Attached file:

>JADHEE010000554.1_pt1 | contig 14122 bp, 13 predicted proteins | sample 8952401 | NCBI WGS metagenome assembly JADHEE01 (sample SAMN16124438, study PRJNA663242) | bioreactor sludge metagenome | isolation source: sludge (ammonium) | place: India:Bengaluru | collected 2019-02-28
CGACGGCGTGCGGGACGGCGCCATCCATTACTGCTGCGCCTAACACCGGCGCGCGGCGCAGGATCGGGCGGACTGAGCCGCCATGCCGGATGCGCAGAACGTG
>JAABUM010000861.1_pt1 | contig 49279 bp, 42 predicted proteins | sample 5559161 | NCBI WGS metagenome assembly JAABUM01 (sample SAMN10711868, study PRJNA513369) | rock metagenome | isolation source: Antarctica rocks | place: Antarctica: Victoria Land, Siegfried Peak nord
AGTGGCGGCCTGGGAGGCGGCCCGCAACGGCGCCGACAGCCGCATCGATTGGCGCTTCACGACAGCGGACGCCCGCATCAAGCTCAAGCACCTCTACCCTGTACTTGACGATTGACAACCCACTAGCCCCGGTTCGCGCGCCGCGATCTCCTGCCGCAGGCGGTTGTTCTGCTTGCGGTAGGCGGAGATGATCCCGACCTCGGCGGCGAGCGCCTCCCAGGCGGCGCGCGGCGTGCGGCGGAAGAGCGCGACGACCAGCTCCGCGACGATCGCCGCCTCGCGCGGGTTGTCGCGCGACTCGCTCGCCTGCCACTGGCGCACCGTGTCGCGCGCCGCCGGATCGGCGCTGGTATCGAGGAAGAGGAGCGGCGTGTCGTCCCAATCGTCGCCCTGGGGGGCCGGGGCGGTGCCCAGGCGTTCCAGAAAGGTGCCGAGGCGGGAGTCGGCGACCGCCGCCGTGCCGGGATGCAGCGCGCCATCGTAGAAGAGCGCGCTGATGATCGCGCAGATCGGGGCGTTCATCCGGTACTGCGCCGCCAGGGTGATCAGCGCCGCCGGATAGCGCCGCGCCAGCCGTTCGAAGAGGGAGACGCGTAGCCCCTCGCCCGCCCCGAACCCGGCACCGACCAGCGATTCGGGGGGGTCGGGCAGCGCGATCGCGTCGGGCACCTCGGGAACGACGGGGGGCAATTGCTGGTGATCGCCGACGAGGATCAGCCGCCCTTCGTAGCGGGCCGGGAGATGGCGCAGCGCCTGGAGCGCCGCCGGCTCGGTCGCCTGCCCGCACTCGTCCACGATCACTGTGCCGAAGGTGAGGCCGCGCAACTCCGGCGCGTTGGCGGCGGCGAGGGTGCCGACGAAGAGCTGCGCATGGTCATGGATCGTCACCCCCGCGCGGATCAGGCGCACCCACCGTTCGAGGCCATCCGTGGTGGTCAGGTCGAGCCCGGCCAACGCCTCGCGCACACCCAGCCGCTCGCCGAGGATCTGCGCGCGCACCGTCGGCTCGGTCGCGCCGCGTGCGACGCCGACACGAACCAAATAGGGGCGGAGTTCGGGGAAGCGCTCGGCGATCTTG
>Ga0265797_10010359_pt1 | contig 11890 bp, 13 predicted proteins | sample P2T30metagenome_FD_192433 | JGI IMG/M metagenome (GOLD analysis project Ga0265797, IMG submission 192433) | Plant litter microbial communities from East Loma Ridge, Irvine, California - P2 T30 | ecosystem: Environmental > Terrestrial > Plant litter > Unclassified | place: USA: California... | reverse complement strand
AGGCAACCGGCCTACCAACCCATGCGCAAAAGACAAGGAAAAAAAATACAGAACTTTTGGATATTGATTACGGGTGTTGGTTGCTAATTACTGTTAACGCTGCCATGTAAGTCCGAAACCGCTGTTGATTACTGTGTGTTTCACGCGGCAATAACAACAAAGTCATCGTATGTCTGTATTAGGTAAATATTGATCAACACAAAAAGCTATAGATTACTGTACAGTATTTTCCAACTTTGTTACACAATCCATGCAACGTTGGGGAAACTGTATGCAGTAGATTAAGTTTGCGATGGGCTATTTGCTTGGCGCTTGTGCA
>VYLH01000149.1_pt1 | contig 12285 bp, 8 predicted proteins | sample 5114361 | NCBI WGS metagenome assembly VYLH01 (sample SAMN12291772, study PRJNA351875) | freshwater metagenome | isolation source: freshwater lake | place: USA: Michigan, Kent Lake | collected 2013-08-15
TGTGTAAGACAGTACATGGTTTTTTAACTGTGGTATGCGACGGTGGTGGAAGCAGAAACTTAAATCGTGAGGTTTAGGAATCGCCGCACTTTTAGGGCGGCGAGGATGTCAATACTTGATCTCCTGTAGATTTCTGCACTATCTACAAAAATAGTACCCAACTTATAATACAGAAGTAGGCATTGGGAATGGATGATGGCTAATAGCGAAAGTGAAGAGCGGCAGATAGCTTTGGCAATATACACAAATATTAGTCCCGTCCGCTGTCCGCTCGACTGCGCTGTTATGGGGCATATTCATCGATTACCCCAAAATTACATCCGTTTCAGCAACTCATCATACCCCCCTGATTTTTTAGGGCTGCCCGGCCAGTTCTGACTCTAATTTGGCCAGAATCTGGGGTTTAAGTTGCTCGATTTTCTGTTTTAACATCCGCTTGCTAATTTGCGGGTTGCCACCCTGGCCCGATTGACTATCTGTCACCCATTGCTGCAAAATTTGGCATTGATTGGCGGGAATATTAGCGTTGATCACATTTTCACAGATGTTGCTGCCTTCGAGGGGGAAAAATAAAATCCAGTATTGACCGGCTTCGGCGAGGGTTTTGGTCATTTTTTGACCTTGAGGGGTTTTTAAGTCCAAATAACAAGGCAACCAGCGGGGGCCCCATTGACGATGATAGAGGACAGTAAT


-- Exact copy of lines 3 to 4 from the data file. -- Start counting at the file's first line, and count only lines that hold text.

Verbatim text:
>JAABUM010000861.1_pt1 | contig 49279 bp, 42 predicted proteins | sample 5559161 | NCBI WGS metagenome assembly JAABUM01 (sample SAMN10711868, study PRJNA513369) | rock metagenome | isolation source: Antarctica rocks | place: Antarctica: Victoria Land, Siegfried Peak nord
AGTGGCGGCCTGGGAGGCGGCCCGCAACGGCGCCGACAGCCGCATCGATTGGCGCTTCACGACAGCGGACGCCCGCATCAAGCTCAAGCACCTCTACCCTGTACTTGACGATTGACAACCCACTAGCCCCGGTTCGCGCGCCGCGATCTCCTGCCGCAGGCGGTTGTTCTGCTTGCGGTAGGCGGAGATGATCCCGACCTCGGCGGCGAGCGCCTCCCAGGCGGCGCGCGGCGTGCGGCGGAAGAGCGCGACGACCAGCTCCGCGACGATCGCCGCCTCGCGCGGGTTGTCGCGCGACTCGCTCGCCTGCCACTGGCGCACCGTGTCGCGCGCCGCCGGATCGGCGCTGGTATCGAGGAAGAGGAGCGGCGTGTCGTCCCAATCGTCGCCCTGGGGGGCCGGGGCGGTGCCCAGGCGTTCCAGAAAGGTGCCGAGGCGGGAGTCGGCGACCGCCGCCGTGCCGGGATGCAGCGCGCCATCGTAGAAGAGCGCGCTGATGATCGCGCAGATCGGGGCGTTCATCCGGTACTGCGCCGCCAGGGTGATCAGCGCCGCCGGATAGCGCCGCGCCAGCCGTTCGAAGAGGGAGACGCGTAGCCCCTCGCCCGCCCCGAACCCGGCACCGACCAGCGATTCGGGGGGGTCGGGCAGCGCGATCGCGTCGGGCACCTCGGGAACGACGGGGGGCAATTGCTGGTGATCGCCGACGAGGATCAGCCGCCCTTCGTAGCGGGCCGGGAGATGGCGCAGCGCCTGGAGCGCCGCCGGCTCGGTCGCCTGCCCGCACTCGTCCACGATCACTGTGCCGAAGGTGAGGCCGCGCAACTCCGGCGCGTTGGCGGCGGCGAGGGTGCCGACGAAGAGCTGCGCATGGTCATGGATCGTCACCCCCGCGCGGATCAGGCGCACCCACCGTTCGAGGCCATCCGTGGTGGTCAGGTCGAGCCCGGCCAACGCCTCGCGCACACCCAGCCGCTCGCCGAGGATCTGCGCGCGCACCGTCGGCTCGGTCGCGCCGCGTGCGACGCCGACACGAACCAAATAGGGGCGGAGTTCGGGGAAGCGCTCGGCGATCTTG